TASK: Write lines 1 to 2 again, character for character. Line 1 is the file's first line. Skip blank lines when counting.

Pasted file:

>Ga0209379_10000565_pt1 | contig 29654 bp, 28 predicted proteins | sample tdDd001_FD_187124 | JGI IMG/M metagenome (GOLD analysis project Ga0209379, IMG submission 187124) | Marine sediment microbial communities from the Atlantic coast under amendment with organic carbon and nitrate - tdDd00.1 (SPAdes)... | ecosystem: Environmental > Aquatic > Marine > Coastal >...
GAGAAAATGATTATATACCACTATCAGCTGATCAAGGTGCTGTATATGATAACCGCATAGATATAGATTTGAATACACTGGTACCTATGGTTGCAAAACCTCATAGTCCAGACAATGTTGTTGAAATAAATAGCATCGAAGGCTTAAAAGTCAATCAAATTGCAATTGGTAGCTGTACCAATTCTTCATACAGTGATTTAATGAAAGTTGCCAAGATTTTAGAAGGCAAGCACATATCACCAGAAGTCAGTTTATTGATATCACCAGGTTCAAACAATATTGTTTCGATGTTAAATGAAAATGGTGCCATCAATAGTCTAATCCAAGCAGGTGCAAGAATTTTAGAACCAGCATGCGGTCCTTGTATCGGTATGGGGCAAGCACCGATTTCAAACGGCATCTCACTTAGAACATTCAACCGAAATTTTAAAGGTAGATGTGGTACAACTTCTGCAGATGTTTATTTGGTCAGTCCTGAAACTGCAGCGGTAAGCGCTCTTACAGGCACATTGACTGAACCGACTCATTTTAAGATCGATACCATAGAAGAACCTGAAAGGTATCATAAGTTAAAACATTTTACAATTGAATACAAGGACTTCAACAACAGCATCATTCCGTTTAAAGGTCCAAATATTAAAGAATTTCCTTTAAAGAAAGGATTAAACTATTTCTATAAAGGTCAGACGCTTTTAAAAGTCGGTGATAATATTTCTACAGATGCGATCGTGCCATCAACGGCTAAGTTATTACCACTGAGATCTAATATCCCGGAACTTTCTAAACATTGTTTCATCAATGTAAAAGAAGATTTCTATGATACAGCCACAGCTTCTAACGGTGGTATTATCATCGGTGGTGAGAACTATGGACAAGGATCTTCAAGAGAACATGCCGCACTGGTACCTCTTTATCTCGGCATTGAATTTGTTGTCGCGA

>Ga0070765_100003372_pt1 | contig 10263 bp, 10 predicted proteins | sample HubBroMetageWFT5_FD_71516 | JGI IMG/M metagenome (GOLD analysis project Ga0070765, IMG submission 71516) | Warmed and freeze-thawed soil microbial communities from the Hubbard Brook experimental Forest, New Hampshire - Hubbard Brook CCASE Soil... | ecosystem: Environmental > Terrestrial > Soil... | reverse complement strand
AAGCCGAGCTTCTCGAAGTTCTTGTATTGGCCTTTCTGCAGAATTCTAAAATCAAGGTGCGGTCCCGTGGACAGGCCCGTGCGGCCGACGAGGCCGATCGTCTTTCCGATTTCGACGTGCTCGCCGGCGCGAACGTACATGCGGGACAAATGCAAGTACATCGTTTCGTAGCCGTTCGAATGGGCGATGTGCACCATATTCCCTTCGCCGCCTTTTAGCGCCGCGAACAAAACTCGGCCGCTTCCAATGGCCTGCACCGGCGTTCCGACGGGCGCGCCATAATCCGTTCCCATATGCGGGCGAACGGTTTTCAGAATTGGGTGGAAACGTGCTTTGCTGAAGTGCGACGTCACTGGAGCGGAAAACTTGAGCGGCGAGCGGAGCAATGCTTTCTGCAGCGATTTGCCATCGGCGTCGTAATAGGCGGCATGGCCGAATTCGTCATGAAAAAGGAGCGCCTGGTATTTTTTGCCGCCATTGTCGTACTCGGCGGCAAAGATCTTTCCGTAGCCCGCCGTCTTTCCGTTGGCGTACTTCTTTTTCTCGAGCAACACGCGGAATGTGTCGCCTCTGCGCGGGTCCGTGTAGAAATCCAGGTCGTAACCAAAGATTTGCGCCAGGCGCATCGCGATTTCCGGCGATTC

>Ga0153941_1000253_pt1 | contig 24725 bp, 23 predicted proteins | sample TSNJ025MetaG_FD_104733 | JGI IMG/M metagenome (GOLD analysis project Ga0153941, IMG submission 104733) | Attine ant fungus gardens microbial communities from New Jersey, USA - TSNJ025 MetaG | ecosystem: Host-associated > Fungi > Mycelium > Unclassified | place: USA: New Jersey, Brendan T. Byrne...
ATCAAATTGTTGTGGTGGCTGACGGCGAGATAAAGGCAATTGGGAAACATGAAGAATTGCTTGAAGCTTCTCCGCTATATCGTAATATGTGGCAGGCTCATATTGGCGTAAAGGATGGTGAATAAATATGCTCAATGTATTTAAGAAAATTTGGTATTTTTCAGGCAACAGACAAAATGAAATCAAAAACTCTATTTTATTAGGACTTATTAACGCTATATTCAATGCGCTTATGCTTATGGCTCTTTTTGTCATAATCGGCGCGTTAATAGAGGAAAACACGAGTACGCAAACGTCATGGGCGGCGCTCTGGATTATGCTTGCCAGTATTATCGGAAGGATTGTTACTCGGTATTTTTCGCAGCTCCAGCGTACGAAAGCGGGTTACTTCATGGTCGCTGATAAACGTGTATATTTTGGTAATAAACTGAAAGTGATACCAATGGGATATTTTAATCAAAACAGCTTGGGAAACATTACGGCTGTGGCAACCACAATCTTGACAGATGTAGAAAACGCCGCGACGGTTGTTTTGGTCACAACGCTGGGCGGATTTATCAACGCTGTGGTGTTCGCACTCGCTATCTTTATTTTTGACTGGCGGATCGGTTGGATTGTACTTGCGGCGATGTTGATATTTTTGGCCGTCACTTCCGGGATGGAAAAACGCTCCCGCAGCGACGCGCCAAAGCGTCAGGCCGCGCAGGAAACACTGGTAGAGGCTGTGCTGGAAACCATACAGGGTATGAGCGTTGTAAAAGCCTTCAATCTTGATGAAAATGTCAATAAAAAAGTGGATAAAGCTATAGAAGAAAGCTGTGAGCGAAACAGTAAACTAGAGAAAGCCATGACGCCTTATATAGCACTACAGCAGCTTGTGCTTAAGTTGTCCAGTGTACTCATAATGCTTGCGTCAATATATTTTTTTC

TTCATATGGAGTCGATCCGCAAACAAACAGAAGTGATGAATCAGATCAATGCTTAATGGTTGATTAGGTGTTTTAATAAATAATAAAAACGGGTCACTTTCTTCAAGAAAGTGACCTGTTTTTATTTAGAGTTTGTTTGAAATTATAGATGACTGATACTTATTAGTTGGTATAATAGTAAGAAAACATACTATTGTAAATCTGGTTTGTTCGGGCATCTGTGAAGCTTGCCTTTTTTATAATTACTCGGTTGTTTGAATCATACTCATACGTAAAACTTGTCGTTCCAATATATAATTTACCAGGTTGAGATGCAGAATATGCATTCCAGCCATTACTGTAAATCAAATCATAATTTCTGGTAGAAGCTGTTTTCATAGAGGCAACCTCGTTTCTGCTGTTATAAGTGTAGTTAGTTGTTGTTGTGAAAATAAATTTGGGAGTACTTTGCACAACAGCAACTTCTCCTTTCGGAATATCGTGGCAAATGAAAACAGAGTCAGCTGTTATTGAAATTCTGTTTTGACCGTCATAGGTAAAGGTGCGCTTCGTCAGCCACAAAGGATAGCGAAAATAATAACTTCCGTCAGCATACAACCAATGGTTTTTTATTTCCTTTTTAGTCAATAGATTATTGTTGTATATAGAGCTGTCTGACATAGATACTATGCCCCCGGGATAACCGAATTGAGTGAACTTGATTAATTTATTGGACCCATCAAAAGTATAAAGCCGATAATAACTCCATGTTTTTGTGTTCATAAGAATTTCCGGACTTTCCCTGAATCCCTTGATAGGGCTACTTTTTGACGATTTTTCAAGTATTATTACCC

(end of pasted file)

>Ga0209379_10000565_pt1 | contig 29654 bp, 28 predicted proteins | sample tdDd001_FD_187124 | JGI IMG/M metagenome (GOLD analysis project Ga0209379, IMG submission 187124) | Marine sediment microbial communities from the Atlantic coast under amendment with organic carbon and nitrate - tdDd00.1 (SPAdes)... | ecosystem: Environmental > Aquatic > Marine > Coastal >...
GAGAAAATGATTATATACCACTATCAGCTGATCAAGGTGCTGTATATGATAACCGCATAGATATAGATTTGAATACACTGGTACCTATGGTTGCAAAACCTCATAGTCCAGACAATGTTGTTGAAATAAATAGCATCGAAGGCTTAAAAGTCAATCAAATTGCAATTGGTAGCTGTACCAATTCTTCATACAGTGATTTAATGAAAGTTGCCAAGATTTTAGAAGGCAAGCACATATCACCAGAAGTCAGTTTATTGATATCACCAGGTTCAAACAATATTGTTTCGATGTTAAATGAAAATGGTGCCATCAATAGTCTAATCCAAGCAGGTGCAAGAATTTTAGAACCAGCATGCGGTCCTTGTATCGGTATGGGGCAAGCACCGATTTCAAACGGCATCTCACTTAGAACATTCAACCGAAATTTTAAAGGTAGATGTGGTACAACTTCTGCAGATGTTTATTTGGTCAGTCCTGAAACTGCAGCGGTAAGCGCTCTTACAGGCACATTGACTGAACCGACTCATTTTAAGATCGATACCATAGAAGAACCTGAAAGGTATCATAAGTTAAAACATTTTACAATTGAATACAAGGACTTCAACAACAGCATCATTCCGTTTAAAGGTCCAAATATTAAAGAATTTCCTTTAAAGAAAGGATTAAACTATTTCTATAAAGGTCAGACGCTTTTAAAAGTCGGTGATAATATTTCTACAGATGCGATCGTGCCATCAACGGCTAAGTTATTACCACTGAGATCTAATATCCCGGAACTTTCTAAACATTGTTTCATCAATGTAAAAGAAGATTTCTATGATACAGCCACAGCTTCTAACGGTGGTATTATCATCGGTGGTGAGAACTATGGACAAGGATCTTCAAGAGAACATGCCGCACTGGTACCTCTTTATCTCGGCATTGAATTTGTTGTCGCGA